Steady tone seen on cotton market
Arrivals of current crop cotton (August 2016 / July 2017) are increasing steadily. Reports indicate that the quality of both seed cotton (Kapas/Phutti) and lint cotton has also improved. There is also talk of marginally higher yields per hectare for current crop cottons. Upto now the output of the current crop has been estimated to be about 12 million bales (155 Kgs). Till now arrivals of new crop cotton are estimated to be around 700,000 bales (155 Kgs).
On Thursday, the seed cotton (Kapas/Phutti) prices in Sindh are said to have ranged between Rs 3200 to Rs 3400 per 40 Kgs, according to the quality. In the Punjab, seed cotton prices reportedly ranged from Rs 3000 to Rs 3400 per 40 Kilogrammes. Lint prices in Sindh are said to have ranged from Rs 6600 to Rs 6700 per maund (37.32 Kgs) according to the quality. In Punjab, cotton prices reportedly ranged from Rs 6800 to Rs 6850 per maund in a steady and stable market.
Mills buying should increase steadily as about only three weeks are left before the approach of the Eidul Azha holidays close to the middle of next month. After earlier easiness on the international market, some improvement was perceptible at midweek. Till now, several showers in the cotton belt have been beneficial to the crop and no substantial damage has been reported. The larger textile mills in Punjab are reported to be regular buyers on the cotton market.
In ready sales of raw cotton, 4000 bales from Sindh reportedly sold in the range of Rs 6600 to Rs 6700 per maund (37.32 Kgs), according to the quality. In the Punjab, 200 bales of cotton from Mongi Bangla and 400 bales from Khanewal both sold at Rs 6750 per maund in a steady and stable market.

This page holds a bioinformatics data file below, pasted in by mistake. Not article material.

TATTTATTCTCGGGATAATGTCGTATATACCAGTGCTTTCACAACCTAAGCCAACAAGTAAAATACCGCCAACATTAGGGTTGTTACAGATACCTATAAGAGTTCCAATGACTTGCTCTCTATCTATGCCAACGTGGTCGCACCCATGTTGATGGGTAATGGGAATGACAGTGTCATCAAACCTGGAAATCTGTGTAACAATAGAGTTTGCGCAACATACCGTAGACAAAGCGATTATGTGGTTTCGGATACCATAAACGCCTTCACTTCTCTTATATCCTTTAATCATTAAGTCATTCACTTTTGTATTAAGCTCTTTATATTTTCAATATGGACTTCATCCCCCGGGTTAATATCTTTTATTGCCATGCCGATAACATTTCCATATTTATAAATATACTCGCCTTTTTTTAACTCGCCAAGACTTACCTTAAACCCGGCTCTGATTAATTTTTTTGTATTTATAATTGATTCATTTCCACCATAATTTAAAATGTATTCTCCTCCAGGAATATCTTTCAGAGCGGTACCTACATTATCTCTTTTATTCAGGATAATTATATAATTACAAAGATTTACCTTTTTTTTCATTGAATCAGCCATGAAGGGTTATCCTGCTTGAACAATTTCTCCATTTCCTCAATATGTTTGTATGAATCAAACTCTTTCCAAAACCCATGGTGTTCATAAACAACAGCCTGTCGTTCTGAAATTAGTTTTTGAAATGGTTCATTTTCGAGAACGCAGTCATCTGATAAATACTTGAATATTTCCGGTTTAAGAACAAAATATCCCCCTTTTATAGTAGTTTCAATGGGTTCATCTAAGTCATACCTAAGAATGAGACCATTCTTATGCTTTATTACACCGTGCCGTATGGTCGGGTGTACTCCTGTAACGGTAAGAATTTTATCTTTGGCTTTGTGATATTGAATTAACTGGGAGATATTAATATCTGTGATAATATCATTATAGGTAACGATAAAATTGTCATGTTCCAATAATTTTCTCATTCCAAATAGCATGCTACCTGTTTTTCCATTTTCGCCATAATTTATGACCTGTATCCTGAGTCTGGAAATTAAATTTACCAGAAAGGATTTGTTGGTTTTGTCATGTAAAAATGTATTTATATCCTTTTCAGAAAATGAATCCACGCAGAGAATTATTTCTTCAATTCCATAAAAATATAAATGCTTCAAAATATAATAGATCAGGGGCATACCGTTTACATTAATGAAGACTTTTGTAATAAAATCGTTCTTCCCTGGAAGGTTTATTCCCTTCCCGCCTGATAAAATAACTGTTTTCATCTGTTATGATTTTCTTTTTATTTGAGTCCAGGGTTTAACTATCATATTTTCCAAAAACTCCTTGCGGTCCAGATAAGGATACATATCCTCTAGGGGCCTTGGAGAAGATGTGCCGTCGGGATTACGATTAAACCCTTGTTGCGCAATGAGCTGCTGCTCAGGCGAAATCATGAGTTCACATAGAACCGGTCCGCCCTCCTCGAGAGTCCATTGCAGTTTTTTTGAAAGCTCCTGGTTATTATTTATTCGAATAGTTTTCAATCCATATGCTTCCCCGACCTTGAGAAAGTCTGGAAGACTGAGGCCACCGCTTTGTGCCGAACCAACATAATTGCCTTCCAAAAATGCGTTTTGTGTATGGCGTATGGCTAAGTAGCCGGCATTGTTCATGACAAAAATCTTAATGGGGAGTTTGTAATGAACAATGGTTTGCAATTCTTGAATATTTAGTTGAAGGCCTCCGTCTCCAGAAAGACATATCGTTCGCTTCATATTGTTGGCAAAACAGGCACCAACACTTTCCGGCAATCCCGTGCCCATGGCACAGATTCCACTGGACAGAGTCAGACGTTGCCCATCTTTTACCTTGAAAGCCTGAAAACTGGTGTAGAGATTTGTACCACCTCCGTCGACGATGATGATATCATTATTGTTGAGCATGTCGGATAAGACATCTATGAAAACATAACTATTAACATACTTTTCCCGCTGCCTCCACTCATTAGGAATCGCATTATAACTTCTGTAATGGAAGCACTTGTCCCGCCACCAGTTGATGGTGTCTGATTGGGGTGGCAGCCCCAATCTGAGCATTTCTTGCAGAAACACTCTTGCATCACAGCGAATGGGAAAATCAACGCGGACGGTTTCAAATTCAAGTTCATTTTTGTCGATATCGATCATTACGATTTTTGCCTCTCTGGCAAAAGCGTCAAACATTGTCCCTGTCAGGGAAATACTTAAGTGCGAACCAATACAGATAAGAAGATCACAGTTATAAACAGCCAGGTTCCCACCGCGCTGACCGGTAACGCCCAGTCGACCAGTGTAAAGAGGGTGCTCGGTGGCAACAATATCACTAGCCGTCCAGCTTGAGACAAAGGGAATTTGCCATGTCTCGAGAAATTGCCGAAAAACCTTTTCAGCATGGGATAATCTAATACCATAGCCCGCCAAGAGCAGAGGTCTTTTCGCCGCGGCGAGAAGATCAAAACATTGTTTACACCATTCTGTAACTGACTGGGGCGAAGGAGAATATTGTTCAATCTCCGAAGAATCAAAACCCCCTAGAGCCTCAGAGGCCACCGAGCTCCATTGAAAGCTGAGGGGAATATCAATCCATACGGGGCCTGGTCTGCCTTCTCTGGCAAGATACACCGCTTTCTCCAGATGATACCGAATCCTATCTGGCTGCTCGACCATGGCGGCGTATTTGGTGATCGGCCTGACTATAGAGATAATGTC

On the global economic and financial front, a key variable concerning the world economy relates to the rates of interest fixed by the United States Federal Reserve which determines the rates of lending and borrowing by the commercial banks. At the beginning of this calendar year viz 2016, the Federal Reserve kept giving several indications that due to the perceived improvement in the American economy, the rates of interest would be increased during the current year, possibly two or three times. That has not happened, except once.
The Federal Reserve keeps dilly-dallying and has mostly deferred any sizeably increase in interest rates till now. While the general talk this year has been a sounder American economy, there are lurking fears that any quick rise in interest rates could slow down the American economy.
Likewise, the economic effect of Brexit for the foreseeable future on the United Kingdom or Continental Europe remains undetermined. According to one reckoning, the working features of Brexit may not take effect before 2019. In the meantime, weakness in the Chinese economy, lacklustre performance of the emerging economies, and recent fall in the price of commodities and continuing slowdown in the Japanese economy indicate that the global economy is essentially unwell.
Data on the American economy still portrays a mixed picture. Increase in inflation in America has been determined to be only 0.2 percent in July, 2016, which is said to be the slowest since March, 2016 if food and energy prices are excluded. The Federal Reserve is reported to have set a target of two percent inflation over the coming several years.
Cable News Network (CNN) has reported this week that several central banks around the world have started unloading America’s debt. Since the beginning of this year, foreign central banks are said to have sold a net 192 billion dollars of US Treasury bonds. Those countries dumping the US debt include China, Japan, France, Brazil and Colombia. The sell off is deemed to reflect a weakness in several sections of the global economy as several countries selling their holding of US Treasuries are doing so to prop up the losing values of their currencies.
In a recent broadcast, the BBC said that Japan’s economy has run out of steam. It stated that “Japan’s economy grew at a weaker than expected rate in the second quarter despite an aggressive spending policy by the government”. It may be noted that the government of Japan has launched a massive new stimulus package of Pounds Sterling’s 200 billion. Thus it is seen that all the stimuli and sundry incentives provided by the various central bank’s or other prop provided by the governments of different countries have hitherto failed to prop up the global economy.